By Udeme Akpan and Prince Okafor
ABUJA—THE Federal Government, states and private investors have invested over $20 billion on new 20 solar projects, targeted at boosting supply in the country.
The new projects include the $479 million Shiroro project, Niger State, $5 billion Delta State utility-scale solar project, $2.3 billion University of Ilorin solar power plant and $1 billion FirstGate solar park.
Others include GreenWish partners plant, Motir DuSable Solar Power Plant – Phase I, Motir DuSable Solar Power Plant – Phase II, Panyam solar project, Nova Scotia power project, Dutse, Manchok Ranch solar power project, Kankia Solar Power Plant, Kaduna solar power project, Osun solar park, Kumbotso solar plant, Ekiti solar power plant, Nasawara solar power plant, Black Rhino-Dangote solar project, Sokoto solar power plant, Yola solar power plant, Adamawa, Kano solar power plant, Birnin solar power plant, Kebbi and Karu solar plant, Nasarawa.
Future Energy Nigeria which made this known in its latest report indicated that: ‘’Northern Nigeria has some of the highest solar irradiation in the world. Solar power plants are environmentally friendly as the omit no carbon into the atmosphere.
‘’They have a much shorter construction time than conventional plants. A number of feasibility studies have been carried out in the solar space in recent years. The best yields are in the northern part of the country where the irradiation exceeds 2200KWh/m2, the southern part of the country also has good yields in certain areas.
‘’Investments in the solar space would mainly focus on building power plants and feasibility studies in areas with good yields.”
Investigations showed that these and other plants are targeted at enabling the government to achieve its 2017-2020 Economic and Recovery Growth Plan, ERGP.
The ERGP, a medium-term structural reform to diversify Nigeria’s economy, including expanding power sector infrastructure, was drawn based on the assumption that electricity supply would continue to grow, hitting 10,000 megawatts, MW, by 2020.
But the latest Presidency report obtained by Vanguard showed that Nigeria has consistently generated below 4,000 MW for a greater part of 2016 and 2017, barely three years to set target.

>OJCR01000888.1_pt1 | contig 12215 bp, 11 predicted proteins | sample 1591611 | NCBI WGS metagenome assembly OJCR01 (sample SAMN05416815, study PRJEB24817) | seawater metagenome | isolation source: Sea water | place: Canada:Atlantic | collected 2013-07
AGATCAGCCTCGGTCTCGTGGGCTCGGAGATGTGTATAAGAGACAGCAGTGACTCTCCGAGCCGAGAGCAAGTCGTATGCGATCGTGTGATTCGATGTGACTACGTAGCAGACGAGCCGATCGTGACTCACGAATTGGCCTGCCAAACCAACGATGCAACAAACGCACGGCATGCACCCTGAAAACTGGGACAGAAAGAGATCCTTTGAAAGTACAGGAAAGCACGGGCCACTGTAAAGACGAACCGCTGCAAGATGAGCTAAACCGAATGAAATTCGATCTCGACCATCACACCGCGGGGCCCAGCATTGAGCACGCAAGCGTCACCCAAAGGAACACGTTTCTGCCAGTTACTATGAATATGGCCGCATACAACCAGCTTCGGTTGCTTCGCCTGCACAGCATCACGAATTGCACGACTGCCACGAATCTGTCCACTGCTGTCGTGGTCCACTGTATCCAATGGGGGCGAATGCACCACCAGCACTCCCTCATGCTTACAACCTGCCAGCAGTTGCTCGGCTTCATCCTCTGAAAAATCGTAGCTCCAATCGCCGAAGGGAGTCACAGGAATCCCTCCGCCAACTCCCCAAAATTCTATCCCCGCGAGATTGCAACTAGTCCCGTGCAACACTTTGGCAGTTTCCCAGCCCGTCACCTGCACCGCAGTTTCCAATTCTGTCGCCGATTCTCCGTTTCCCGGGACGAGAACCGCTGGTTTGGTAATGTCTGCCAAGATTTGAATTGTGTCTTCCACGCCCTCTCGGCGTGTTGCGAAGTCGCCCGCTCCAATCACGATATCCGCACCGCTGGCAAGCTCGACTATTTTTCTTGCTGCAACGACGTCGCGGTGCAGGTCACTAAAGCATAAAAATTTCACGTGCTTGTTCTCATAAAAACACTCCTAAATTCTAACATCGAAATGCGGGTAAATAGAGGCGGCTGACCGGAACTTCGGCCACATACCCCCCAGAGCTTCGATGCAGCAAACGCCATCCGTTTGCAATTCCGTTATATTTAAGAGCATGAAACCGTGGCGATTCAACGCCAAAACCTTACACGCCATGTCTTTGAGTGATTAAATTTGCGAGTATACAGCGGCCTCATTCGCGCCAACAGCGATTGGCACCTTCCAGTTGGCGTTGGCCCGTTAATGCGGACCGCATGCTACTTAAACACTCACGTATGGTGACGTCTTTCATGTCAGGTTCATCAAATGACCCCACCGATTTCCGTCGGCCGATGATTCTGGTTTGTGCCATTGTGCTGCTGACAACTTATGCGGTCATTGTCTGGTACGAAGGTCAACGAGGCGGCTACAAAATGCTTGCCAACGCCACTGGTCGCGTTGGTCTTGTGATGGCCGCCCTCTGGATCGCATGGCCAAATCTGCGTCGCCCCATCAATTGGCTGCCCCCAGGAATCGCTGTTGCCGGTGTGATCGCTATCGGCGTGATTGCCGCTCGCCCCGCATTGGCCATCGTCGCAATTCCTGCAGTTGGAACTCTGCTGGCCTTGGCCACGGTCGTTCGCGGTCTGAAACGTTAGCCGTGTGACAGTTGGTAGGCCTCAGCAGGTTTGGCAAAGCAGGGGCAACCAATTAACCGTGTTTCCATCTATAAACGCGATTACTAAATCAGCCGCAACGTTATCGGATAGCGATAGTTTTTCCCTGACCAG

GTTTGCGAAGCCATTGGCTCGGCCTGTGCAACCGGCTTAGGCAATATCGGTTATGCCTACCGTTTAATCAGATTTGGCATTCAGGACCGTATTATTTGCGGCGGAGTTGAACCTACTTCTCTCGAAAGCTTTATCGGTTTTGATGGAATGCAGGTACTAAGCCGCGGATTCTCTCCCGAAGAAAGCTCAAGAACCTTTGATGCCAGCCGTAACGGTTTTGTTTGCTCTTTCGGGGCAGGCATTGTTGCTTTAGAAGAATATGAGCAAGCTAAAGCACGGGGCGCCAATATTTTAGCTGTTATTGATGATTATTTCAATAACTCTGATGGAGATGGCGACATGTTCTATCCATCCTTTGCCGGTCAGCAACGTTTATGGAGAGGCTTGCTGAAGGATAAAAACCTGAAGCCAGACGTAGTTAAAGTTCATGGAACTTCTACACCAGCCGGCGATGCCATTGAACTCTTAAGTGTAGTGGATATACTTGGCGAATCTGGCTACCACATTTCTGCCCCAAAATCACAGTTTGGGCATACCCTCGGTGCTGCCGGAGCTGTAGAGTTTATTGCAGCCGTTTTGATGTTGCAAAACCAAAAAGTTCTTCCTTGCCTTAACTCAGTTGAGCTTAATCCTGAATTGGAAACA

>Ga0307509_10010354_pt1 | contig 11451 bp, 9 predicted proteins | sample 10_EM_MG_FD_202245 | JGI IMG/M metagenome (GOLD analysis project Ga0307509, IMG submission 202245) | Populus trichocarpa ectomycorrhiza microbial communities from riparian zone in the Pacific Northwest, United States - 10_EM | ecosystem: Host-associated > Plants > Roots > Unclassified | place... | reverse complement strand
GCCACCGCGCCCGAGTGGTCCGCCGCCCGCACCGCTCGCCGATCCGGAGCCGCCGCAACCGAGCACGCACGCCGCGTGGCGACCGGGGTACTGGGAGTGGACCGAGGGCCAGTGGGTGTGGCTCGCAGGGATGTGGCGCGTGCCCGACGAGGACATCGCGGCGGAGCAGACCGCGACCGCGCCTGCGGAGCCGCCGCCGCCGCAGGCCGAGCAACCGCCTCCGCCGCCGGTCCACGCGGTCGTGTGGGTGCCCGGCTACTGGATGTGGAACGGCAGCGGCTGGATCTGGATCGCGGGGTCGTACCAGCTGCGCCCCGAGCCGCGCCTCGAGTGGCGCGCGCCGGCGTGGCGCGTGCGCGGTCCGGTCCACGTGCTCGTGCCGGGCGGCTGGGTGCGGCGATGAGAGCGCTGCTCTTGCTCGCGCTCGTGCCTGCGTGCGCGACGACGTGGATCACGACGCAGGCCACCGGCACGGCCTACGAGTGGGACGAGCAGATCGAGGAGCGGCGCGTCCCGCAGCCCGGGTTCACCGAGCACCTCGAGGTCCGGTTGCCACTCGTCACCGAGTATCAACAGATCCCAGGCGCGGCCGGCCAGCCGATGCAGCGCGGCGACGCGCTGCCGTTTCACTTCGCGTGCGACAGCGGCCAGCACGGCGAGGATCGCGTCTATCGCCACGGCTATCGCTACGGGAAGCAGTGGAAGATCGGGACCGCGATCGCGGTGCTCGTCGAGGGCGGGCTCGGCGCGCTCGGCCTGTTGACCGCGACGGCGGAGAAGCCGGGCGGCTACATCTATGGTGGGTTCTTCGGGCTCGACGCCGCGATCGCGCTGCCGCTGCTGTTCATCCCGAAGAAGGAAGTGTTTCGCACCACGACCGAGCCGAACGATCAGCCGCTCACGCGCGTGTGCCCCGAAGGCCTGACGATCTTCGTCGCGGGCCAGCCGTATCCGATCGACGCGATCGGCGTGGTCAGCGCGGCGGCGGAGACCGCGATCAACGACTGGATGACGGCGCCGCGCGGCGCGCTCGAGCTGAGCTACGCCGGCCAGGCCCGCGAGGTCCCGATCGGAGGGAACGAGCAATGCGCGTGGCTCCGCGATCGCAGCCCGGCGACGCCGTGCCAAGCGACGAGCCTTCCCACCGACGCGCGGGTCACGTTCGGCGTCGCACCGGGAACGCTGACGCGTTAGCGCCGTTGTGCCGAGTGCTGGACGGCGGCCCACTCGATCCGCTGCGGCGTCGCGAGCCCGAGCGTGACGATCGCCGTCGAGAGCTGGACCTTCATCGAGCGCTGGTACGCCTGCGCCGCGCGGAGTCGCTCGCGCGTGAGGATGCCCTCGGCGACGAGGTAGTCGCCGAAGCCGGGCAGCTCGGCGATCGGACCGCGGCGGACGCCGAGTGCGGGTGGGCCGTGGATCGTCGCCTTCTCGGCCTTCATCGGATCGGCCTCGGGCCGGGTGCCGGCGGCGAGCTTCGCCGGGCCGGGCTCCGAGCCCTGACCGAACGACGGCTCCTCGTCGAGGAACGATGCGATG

It showed that the nation’s power sector was haunted by many problems, including poor and limited facilities, inadequate gas, vandalism, energy theft and lack of funds.
It showed that even if these challenges, especially lack of funds were solved immediately, it would still require between three to five years to design, construct, import and install new power plants and other infrastructure needed to increase power generation, transmission and distribution in the nation.
Meanwhile, the Presidency report also stated that: “On September 21, 2017, average power sent out was 3,417 MWh/hour (down by 49.74MWh/h); the reported gas constraint was 747.5MW; reported line constraint was 0MW, while reported frequency management constraint due to loss of DisCo feeders was 2144MW.
“The water management constraint was 0MW. The power sector lost an estimated N1, 388,000,000 on September 21 2017, due to constraints. Gas constraint appears to be on the rise again after being fairly stable for several weeks.”
Commenting on the poor state of the sector, Mr. Sunday Oduntan, Executive Director of Association of Nigerian Electricity Distributors, ANED, disclosed in an interview: ‘’There are some challenges that need to be tackled by many stakeholders, especially the Federal Government, the DisCos and gas suppliers.
‘’These include lack of liquidity and energy theft which culminate in leakages and losses. The vandalism of facilities that occur too often is also a serious problem that leads to huge deficit. No bank would lend you money unless your business is bankable.”
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